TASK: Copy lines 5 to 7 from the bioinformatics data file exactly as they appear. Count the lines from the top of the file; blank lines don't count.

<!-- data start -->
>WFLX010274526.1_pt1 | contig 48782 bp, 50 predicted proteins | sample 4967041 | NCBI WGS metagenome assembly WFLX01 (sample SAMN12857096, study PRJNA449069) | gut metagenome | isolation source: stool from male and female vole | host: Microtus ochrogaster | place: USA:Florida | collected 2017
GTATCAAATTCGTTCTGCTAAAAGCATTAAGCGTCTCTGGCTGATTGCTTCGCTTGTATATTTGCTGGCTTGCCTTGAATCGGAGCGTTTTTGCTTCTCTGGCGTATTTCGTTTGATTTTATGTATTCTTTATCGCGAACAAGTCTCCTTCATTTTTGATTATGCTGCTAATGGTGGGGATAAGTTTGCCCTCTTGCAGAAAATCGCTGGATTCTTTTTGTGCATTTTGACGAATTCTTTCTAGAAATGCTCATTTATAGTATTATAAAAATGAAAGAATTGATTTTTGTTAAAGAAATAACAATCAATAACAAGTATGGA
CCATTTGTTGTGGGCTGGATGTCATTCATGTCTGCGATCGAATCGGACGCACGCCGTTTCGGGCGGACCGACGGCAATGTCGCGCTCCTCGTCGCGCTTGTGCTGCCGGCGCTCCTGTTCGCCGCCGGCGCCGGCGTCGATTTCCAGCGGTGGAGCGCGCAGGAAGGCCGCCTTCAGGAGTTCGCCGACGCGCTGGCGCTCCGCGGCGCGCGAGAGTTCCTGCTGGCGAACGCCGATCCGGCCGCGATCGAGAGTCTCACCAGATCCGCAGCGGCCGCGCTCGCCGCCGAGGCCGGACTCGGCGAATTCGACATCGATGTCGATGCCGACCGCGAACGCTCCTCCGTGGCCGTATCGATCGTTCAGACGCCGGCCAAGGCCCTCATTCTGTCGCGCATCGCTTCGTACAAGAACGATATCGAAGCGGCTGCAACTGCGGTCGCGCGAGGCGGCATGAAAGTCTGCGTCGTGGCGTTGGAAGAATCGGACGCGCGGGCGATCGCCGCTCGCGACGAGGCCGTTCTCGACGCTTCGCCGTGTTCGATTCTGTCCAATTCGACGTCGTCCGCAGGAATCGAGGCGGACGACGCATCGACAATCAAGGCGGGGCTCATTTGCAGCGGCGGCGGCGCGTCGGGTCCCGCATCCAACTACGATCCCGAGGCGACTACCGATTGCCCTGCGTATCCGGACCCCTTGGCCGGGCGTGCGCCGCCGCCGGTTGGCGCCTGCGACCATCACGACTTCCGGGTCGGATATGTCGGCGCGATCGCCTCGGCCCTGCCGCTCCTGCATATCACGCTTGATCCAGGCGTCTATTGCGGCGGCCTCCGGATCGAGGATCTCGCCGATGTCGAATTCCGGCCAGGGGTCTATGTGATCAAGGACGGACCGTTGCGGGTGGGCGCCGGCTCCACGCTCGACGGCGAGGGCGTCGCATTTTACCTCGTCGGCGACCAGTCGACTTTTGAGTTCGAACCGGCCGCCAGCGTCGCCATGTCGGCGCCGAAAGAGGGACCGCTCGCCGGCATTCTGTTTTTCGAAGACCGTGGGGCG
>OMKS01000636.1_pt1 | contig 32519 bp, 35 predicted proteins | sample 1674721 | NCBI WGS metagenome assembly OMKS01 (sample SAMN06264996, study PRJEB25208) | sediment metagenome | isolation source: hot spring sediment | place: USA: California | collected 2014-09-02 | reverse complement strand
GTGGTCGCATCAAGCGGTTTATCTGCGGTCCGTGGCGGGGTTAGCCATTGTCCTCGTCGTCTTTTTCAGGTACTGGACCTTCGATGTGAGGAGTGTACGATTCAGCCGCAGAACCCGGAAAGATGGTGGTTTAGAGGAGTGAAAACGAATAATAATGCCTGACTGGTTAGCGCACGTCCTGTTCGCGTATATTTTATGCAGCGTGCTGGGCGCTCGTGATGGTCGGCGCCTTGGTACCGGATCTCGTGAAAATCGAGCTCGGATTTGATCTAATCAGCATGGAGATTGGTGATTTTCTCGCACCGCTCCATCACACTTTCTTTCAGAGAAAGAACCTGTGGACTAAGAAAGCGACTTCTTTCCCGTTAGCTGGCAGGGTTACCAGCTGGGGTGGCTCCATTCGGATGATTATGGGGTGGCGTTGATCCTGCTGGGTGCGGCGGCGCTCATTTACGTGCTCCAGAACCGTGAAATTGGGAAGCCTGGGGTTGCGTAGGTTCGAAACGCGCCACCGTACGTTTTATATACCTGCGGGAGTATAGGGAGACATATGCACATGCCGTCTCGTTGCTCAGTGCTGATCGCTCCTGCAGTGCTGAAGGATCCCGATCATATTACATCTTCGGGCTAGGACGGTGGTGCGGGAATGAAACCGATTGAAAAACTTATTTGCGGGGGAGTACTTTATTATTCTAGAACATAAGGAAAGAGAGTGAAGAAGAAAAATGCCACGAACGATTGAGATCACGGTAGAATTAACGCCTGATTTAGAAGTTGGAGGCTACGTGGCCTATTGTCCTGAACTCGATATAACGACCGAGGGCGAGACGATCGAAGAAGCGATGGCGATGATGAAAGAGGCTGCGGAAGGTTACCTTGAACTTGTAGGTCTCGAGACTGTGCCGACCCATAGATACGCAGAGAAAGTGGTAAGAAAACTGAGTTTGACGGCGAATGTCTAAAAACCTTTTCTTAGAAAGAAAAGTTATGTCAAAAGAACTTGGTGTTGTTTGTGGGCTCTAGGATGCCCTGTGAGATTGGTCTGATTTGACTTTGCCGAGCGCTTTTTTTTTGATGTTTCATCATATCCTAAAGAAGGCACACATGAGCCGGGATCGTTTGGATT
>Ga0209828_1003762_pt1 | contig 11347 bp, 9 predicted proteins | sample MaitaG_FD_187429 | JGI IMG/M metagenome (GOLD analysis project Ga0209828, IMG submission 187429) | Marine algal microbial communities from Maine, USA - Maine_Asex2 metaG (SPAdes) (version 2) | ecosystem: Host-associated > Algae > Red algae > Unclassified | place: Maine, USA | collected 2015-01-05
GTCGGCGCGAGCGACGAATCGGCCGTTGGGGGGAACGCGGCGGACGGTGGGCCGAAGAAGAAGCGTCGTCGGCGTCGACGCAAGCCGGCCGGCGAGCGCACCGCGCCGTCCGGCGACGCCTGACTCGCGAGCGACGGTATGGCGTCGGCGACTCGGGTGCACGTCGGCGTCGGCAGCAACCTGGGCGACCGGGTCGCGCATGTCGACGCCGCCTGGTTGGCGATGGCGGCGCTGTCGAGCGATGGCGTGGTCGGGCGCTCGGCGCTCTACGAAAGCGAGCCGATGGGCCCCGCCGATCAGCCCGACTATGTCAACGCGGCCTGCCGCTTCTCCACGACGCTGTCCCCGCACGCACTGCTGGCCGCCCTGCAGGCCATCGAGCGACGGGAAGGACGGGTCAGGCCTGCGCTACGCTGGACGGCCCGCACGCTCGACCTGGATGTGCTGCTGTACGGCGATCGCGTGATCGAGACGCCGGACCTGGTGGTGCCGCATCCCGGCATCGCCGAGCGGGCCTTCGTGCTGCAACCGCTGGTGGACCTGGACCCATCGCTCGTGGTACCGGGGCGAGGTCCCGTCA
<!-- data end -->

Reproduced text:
GTGGTCGCATCAAGCGGTTTATCTGCGGTCCGTGGCGGGGTTAGCCATTGTCCTCGTCGTCTTTTTCAGGTACTGGACCTTCGATGTGAGGAGTGTACGATTCAGCCGCAGAACCCGGAAAGATGGTGGTTTAGAGGAGTGAAAACGAATAATAATGCCTGACTGGTTAGCGCACGTCCTGTTCGCGTATATTTTATGCAGCGTGCTGGGCGCTCGTGATGGTCGGCGCCTTGGTACCGGATCTCGTGAAAATCGAGCTCGGATTTGATCTAATCAGCATGGAGATTGGTGATTTTCTCGCACCGCTCCATCACACTTTCTTTCAGAGAAAGAACCTGTGGACTAAGAAAGCGACTTCTTTCCCGTTAGCTGGCAGGGTTACCAGCTGGGGTGGCTCCATTCGGATGATTATGGGGTGGCGTTGATCCTGCTGGGTGCGGCGGCGCTCATTTACGTGCTCCAGAACCGTGAAATTGGGAAGCCTGGGGTTGCGTAGGTTCGAAACGCGCCACCGTACGTTTTATATACCTGCGGGAGTATAGGGAGACATATGCACATGCCGTCTCGTTGCTCAGTGCTGATCGCTCCTGCAGTGCTGAAGGATCCCGATCATATTACATCTTCGGGCTAGGACGGTGGTGCGGGAATGAAACCGATTGAAAAACTTATTTGCGGGGGAGTACTTTATTATTCTAGAACATAAGGAAAGAGAGTGAAGAAGAAAAATGCCACGAACGATTGAGATCACGGTAGAATTAACGCCTGATTTAGAAGTTGGAGGCTACGTGGCCTATTGTCCTGAACTCGATATAACGACCGAGGGCGAGACGATCGAAGAAGCGATGGCGATGATGAAAGAGGCTGCGGAAGGTTACCTTGAACTTGTAGGTCTCGAGACTGTGCCGACCCATAGATACGCAGAGAAAGTGGTAAGAAAACTGAGTTTGACGGCGAATGTCTAAAAACCTTTTCTTAGAAAGAAAAGTTATGTCAAAAGAACTTGGTGTTGTTTGTGGGCTCTAGGATGCCCTGTGAGATTGGTCTGATTTGACTTTGCCGAGCGCTTTTTTTTTGATGTTTCATCATATCCTAAAGAAGGCACACATGAGCCGGGATCGTTTGGATT
>Ga0209828_1003762_pt1 | contig 11347 bp, 9 predicted proteins | sample MaitaG_FD_187429 | JGI IMG/M metagenome (GOLD analysis project Ga0209828, IMG submission 187429) | Marine algal microbial communities from Maine, USA - Maine_Asex2 metaG (SPAdes) (version 2) | ecosystem: Host-associated > Algae > Red algae > Unclassified | place: Maine, USA | collected 2015-01-05
GTCGGCGCGAGCGACGAATCGGCCGTTGGGGGGAACGCGGCGGACGGTGGGCCGAAGAAGAAGCGTCGTCGGCGTCGACGCAAGCCGGCCGGCGAGCGCACCGCGCCGTCCGGCGACGCCTGACTCGCGAGCGACGGTATGGCGTCGGCGACTCGGGTGCACGTCGGCGTCGGCAGCAACCTGGGCGACCGGGTCGCGCATGTCGACGCCGCCTGGTTGGCGATGGCGGCGCTGTCGAGCGATGGCGTGGTCGGGCGCTCGGCGCTCTACGAAAGCGAGCCGATGGGCCCCGCCGATCAGCCCGACTATGTCAACGCGGCCTGCCGCTTCTCCACGACGCTGTCCCCGCACGCACTGCTGGCCGCCCTGCAGGCCATCGAGCGACGGGAAGGACGGGTCAGGCCTGCGCTACGCTGGACGGCCCGCACGCTCGACCTGGATGTGCTGCTGTACGGCGATCGCGTGATCGAGACGCCGGACCTGGTGGTGCCGCATCCCGGCATCGCCGAGCGGGCCTTCGTGCTGCAACCGCTGGTGGACCTGGACCCATCGCTCGTGGTACCGGGGCGAGGTCCCGTCA